Focus on unprocessed meat and fish. Most ketogenic diets are fairly high in meat and fish since these foods provide zero carbs but plenty of usable protein and healthy fat. It’s important to avoid processed meat, which often contains nitrates, antibiotics, or other compounds that feed bad bacteria and are associated with increased disease rates.
Get probiotics. You can promote the diversity of beneficial bacteria by supplementing with probiotics, the term for the “good” bacteria that promote a healthy microflora in the gut. Supplementation may be favored over relying on foods such as dairy and fermented vegetables because the live bacteria are unlikely to survive the food production and storage process. Additionally, the concentration of live bacteria is often too low to have an impact on the gut, and the type of bacteria used in many of these foods has not been shown to have beneficial effects on human health.
Get fiber from whole sources whenever possible. Many packaged foods advertise their “fiber” content; however, this is fiber that has been added after the fact, often to refined ingredients. Although studies show abundant benefits from naturally occurring fiber, the same cannot be said for processed foods with fiber added. Plus, most of these foods are high in carbs and/or omega-6 fats that you need to avoid.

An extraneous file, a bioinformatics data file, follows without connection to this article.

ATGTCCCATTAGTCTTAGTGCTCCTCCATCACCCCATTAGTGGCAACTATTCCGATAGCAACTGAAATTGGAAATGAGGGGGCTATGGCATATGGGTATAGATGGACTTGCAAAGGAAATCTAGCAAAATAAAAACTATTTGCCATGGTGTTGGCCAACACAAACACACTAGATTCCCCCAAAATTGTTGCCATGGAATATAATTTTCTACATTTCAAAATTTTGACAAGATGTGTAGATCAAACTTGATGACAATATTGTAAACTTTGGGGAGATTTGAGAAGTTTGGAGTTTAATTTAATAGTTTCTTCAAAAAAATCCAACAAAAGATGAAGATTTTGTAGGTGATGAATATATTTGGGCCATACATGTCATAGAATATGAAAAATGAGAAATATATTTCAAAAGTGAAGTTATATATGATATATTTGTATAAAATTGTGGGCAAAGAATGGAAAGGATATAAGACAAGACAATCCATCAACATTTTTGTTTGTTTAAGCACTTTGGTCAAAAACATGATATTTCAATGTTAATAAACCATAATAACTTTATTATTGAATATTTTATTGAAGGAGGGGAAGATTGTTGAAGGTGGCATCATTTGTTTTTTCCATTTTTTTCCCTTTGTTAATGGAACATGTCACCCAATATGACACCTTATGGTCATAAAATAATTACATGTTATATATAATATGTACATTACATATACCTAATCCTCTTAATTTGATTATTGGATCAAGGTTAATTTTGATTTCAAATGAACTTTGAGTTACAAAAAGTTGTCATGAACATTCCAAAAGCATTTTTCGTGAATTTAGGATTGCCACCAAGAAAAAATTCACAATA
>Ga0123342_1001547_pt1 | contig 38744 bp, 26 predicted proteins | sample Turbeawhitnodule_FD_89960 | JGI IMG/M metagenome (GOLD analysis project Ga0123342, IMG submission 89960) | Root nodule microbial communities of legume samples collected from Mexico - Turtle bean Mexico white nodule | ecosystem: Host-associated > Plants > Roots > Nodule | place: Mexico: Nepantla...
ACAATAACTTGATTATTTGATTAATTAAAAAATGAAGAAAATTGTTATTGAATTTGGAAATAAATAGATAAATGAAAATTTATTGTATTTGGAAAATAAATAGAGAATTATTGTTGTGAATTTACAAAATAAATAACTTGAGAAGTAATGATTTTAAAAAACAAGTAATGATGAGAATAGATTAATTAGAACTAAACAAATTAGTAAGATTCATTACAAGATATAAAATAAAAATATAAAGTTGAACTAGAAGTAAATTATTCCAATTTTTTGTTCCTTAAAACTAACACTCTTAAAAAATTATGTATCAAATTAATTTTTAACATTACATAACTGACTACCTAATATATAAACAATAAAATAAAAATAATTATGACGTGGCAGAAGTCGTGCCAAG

Consider having a high-carb re-feed meal once every 5 to 7 days of super fibrous veggies or fruit. If you’re not getting the results you’d hoped for on a ketogenic diet, it may be worth it to incorporate occasional higher carb meals to supply additional fiber and get some mental relief from carb restriction. These foods can provide variety and give your gut some love: fruits (bananas, apples, pears, grapes, melons, mango, peaches, plums), legumes (lentils and beans), roots (carrots, sweet potatoes, potatoes, turnips, beets), and grains (oats, millet, buckwheat, amaranth).
Identify any food intolerances. On the one hand, ketogenic diets are good for reducing exposure to common food intolerances since they avoid soy and gluten. On the other, because keto diets are often repetitive, they may put you at risk of developing an intolerance to some other food you eat regularly. Intolerances are a problem because they harm the tight junctions that keep the gut lining healthy. Addressing food intolerances is out of the scope of this article, but the main point is to eliminate any offending foods, heal the gut, and then attempt to reinstate those foods, monitoring any symptoms and adjusting accordingly.
Final Words: You can set yourself up for better health with a ketogenic diet if you design your nutrition around a balanced array of whole foods in their most natural state. Hopefully, the strategies presented in this article will allow you to avoid undermining your efforts and optimize gut health.